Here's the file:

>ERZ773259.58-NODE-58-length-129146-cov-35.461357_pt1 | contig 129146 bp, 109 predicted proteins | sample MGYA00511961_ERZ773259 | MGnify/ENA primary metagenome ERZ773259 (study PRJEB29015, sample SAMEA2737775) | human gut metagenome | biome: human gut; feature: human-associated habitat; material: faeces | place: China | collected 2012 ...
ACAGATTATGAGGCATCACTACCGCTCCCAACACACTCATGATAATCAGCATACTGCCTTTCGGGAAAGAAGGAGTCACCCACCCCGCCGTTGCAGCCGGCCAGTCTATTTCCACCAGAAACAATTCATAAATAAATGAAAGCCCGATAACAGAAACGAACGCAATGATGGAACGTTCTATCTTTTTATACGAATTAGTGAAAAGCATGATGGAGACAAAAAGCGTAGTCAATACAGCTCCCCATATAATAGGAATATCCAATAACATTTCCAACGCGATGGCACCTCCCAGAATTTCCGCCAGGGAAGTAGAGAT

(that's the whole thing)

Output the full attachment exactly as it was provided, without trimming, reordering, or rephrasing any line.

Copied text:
>ERZ773259.58-NODE-58-length-129146-cov-35.461357_pt1 | contig 129146 bp, 109 predicted proteins | sample MGYA00511961_ERZ773259 | MGnify/ENA primary metagenome ERZ773259 (study PRJEB29015, sample SAMEA2737775) | human gut metagenome | biome: human gut; feature: human-associated habitat; material: faeces | place: China | collected 2012 ...
ACAGATTATGAGGCATCACTACCGCTCCCAACACACTCATGATAATCAGCATACTGCCTTTCGGGAAAGAAGGAGTCACCCACCCCGCCGTTGCAGCCGGCCAGTCTATTTCCACCAGAAACAATTCATAAATAAATGAAAGCCCGATAACAGAAACGAACGCAATGATGGAACGTTCTATCTTTTTATACGAATTAGTGAAAAGCATGATGGAGACAAAAAGCGTAGTCAATACAGCTCCCCATATAATAGGAATATCCAATAACATTTCCAACGCGATGGCACCTCCCAGAATTTCCGCCAGGGAAGTAGAGAT